With the announcement on Tuesday of Senator Tim Johnson’s pending retirement, the playing field for Senate 2014 is becoming more clear — and more clearly tilting towards Republican gains.
Still to be determined, however, is whether candidates — who are very important in deciding Senate contests — will once again bail out the Democrats. It’s also too soon to be able to guess at whether the political environment next fall will favor one party or the other.
The Republican Party remains unpopular, and that seems to be a long term condition. But whether Barack Obama and the Democrats can benefit from that (as they have in three of the last four election cycles) or if they too are unpopular (as was the case in 2010) will depend on the politics and the events of the months to come. Since Senate election cycles outcomes are combinations of individual seat factors and national trends, that means we can’t make any real predictions this early. But we can begin to assess those individual seats.
Democratic pickup opportunities:
Almost nonexistent. The top three would be the open seat in Georgia, Mitch McConnell’s seat in Kentucky, and Susan Collins’s seat in Maine. In Georgia, Democrats depend on both recruiting a good candidate and having a Republican primary failure, with a very weak candidate emerging. That’s possible, making this the most likely pickup. McConnell isn’t the most popular politician, but Kentucky is trending Republican enough that it probably won’t imperil his chances. And Collins will likely escape (again) without a strong challenger.
Republican pickup opportunities:
Strong chances: Republicans have already recruited strong candidates for open seats in South Dakota and West Virginia. Former governor Mike Rounds will vie for the seat of retiring Tim Johnson, and Rep. Shelley Moore Capito will go for the seat of retiring Jay Rockefeller. Democrats have two good potential candidates in South Dakota, but even if the best Dems run in those states, they will both lean Republican.
Good chances: The open seat in Iowa, and vulnerable Democratic incumbents in North Carolina (Kay Hagan), Arkansas (Mark Pryor), Montana (Max Baucus), Alaska (Mark Begich), and Louisiana (Mary Landrieu). The key to these will be GOP recruitment, which is just getting under way. Each of these states went for Romney in 2012, most of them by a comfortable margin. But most of these Senators are good fits for their states — it’s a question of whether swing voters will go with the party or the candidate they’re more comfortable with.
Slimmer chances: Open seats in Michigan and New Jersey seem more likely to stay Democratic, though Republicans could conceivably win in one or both states. Several more Democratic incumbents (Al Franken in Minnesota,Jeanne Shaheen in New Hampshire, Mark Udall in Colorado, Tom Udall in New Mexico, and Mark Warner in Virginia) could potentially be vulnerable, but would require absolutely everything to break right for the Republicans.
So where does that leave the overall tally? The two most likely seats to flip are both held by retiring Democrats — South Dakota and West Virginia. One can make a pretty good argument that at least the five next most likely to flip are also currently in the Democratic column. It would be surprising, at this point, if Democrats could manage to break even, even if the national tide does wind up helping them.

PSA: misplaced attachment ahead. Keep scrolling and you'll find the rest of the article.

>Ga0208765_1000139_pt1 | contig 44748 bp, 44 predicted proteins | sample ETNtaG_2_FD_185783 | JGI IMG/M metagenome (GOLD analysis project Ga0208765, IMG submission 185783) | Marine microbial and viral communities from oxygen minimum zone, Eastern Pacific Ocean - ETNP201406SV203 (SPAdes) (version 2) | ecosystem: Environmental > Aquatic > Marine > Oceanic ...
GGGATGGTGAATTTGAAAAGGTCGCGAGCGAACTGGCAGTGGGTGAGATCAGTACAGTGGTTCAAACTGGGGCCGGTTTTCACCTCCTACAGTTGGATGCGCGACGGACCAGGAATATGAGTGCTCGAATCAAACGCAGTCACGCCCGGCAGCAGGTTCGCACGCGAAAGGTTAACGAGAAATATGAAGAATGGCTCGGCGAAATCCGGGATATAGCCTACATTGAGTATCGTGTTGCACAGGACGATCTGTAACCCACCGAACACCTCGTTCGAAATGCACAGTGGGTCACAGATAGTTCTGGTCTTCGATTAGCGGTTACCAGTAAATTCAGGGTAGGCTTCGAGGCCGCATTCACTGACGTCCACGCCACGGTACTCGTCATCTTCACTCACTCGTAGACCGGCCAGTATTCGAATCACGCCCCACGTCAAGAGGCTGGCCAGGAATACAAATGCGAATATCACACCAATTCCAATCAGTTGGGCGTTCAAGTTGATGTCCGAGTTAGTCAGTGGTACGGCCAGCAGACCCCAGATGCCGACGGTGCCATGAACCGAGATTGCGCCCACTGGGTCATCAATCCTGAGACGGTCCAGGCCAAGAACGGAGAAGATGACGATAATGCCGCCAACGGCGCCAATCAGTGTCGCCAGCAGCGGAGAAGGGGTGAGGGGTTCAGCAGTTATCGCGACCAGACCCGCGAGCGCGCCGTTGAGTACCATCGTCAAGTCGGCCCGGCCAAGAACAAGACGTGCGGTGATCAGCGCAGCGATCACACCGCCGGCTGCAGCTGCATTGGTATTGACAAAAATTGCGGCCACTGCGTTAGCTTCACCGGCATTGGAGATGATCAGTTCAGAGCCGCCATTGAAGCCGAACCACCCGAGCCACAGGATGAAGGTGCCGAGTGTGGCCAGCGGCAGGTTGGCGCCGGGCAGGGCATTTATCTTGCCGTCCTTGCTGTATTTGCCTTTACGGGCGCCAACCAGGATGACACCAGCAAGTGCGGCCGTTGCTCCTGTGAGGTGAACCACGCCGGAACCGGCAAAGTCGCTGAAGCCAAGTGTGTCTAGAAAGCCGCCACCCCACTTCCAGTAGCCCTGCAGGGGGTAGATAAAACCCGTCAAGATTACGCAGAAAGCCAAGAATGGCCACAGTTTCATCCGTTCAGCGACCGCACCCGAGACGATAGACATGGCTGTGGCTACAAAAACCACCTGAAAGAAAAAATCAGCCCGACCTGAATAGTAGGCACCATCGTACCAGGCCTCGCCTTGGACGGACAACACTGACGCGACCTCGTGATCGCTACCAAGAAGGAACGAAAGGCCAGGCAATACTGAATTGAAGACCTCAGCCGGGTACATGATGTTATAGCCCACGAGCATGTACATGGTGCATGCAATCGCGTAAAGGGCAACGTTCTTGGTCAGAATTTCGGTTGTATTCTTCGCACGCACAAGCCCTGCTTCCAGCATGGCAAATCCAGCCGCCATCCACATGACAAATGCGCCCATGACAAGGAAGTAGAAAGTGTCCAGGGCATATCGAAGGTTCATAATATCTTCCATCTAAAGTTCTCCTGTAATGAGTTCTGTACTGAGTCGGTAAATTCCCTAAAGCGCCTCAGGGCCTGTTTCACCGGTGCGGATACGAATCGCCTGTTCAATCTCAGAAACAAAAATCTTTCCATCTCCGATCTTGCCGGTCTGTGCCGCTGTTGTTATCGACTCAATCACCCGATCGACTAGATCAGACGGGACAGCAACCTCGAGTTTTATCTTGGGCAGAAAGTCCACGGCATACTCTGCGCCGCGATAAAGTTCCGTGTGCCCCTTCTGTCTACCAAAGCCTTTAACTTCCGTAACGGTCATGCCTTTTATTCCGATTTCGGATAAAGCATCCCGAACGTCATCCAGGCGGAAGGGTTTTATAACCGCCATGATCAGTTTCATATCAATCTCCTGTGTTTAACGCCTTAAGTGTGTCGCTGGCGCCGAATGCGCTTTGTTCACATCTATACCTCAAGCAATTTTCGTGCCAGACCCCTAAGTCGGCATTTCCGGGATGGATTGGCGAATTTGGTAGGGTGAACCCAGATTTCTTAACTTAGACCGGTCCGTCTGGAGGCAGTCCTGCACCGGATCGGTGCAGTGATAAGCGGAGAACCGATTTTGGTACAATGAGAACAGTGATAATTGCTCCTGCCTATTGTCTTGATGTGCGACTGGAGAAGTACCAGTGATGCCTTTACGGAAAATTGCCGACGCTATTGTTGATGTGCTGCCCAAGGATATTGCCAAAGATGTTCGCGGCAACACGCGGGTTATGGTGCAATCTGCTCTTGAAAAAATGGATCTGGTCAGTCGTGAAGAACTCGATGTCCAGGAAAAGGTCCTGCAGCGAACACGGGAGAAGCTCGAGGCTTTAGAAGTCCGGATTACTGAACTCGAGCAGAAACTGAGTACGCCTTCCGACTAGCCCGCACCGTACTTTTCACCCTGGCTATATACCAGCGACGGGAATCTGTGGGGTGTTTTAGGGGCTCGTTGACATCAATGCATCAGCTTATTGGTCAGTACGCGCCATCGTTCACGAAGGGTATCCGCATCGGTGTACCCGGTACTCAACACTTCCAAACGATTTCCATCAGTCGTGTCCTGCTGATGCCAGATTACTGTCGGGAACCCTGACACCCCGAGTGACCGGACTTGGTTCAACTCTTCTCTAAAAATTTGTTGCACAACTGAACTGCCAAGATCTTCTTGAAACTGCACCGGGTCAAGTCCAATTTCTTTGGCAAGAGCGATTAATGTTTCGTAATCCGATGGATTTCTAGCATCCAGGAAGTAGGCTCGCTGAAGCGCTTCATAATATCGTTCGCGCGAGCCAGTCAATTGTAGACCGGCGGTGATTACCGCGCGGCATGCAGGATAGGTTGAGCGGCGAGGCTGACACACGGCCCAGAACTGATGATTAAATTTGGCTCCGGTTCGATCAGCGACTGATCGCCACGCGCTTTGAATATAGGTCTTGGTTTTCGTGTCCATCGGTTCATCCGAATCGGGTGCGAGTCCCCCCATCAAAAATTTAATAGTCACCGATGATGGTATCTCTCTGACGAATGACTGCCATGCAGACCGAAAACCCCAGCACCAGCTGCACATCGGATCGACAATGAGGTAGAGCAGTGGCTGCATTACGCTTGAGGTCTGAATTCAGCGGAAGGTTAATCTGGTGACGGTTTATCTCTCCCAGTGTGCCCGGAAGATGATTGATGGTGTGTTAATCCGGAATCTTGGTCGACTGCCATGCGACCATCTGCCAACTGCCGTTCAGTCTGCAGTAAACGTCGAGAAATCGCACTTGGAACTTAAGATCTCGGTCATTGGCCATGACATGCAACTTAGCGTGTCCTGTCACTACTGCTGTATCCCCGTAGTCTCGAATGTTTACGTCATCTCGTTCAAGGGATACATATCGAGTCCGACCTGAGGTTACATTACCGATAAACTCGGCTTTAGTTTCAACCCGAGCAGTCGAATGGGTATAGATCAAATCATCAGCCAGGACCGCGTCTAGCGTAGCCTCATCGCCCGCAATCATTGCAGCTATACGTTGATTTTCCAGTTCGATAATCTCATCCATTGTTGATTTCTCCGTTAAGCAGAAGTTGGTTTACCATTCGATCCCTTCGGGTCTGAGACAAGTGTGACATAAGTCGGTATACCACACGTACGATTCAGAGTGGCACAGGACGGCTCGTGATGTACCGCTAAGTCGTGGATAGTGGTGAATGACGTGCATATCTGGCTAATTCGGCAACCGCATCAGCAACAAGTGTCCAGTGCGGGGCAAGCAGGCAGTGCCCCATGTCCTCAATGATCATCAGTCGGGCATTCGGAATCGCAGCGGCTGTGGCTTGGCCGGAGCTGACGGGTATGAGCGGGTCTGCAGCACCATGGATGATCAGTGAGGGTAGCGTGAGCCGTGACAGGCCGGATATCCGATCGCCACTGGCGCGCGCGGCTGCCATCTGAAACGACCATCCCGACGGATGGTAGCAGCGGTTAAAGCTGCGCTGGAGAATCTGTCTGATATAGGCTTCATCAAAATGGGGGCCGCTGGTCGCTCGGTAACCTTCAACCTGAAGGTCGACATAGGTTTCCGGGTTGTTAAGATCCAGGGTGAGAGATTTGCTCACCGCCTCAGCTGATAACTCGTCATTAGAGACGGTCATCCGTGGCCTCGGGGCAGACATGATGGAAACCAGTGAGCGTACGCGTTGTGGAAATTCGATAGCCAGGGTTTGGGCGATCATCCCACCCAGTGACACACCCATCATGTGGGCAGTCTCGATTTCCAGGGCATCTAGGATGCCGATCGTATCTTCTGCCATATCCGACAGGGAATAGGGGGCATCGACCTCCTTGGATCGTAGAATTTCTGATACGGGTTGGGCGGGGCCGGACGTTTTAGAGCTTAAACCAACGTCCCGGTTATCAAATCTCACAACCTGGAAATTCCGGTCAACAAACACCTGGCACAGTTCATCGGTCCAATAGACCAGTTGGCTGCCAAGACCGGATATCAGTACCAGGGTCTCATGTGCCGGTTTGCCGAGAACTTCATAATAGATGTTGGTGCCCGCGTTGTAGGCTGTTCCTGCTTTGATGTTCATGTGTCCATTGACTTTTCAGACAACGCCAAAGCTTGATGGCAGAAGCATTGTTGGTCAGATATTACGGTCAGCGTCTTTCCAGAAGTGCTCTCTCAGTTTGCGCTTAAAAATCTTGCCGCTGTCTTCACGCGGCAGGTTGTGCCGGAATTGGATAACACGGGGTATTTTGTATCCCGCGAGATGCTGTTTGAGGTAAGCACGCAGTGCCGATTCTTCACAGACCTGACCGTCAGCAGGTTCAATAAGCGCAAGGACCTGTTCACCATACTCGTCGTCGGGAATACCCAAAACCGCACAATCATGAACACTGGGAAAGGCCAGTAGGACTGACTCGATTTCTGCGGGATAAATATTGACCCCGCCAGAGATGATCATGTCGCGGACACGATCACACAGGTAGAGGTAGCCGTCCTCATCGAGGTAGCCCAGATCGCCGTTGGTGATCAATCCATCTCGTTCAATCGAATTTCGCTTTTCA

The best-case scenario for the Democrats right now is probably salvaging one of the seats in either South Dakota or West Virginia, and then having GOP recruiting failures doom them in the other vulnerable Democratic seats. And somehow managing to pick off one of the longshot Democratic opportunities. That’s a break-even outcome. Realistically it’s hard to see anything better.
On the other hand, it’s not hard at all to picture Republicans picking up six, seven, or even more seats — and taking back a Senate majority. But more likely is probably a 2-5 seat Republican gain, allowing Democrats to keep their Senate majority but by only a slim margin.
Remember, in the Senate every single Senator matters. It’s not like the House, where the fact of holding the majority is far more important than the size or, usually, even the composition of that majority. So as we’ve already seen this year, it matters that Ted Cruz (and not some other Republican) won in Texas, and that Elizabeth Warren (and not some other Democrat) won in Massachusetts. And it matters that there are 55 Democrats, rather than, say, 52 or 58. And we still have a long time to go; a surprise retirement (Susan Collins?) or a primary-day surprise could suddenly move a seat into a whole new category. But right now, it’s very much shaping up as a cycle with a lot more Republican opportunities, and one which will have Democrats on the defensive all the way until next November.
And some Happy Hour reading for the holiday weekend:
1. Paul Krugman has the last word on John Boehner’s botched effort to paint Abraham Lincoln as a debt scold in sync with the contemporary Republican economic world-view. Great fun. (gs)
2. Legislation on paid sick days is the next big Democratic issue. Randy Lobasso explains.
4. Important: how the Affordable Care Act will affect premiums. Sarah Kliff goes through the numbers. Bottom line is that there’s plenty of uncertainty, but for most people increases in raw premium costs will be more than offset by subsidies.
6. How to get smart poor kids to apply to good colleges: one thing that works, from David Leonhardt.
8. And, sure, Jonathan Chait’s epic takedown of Liz Chaney.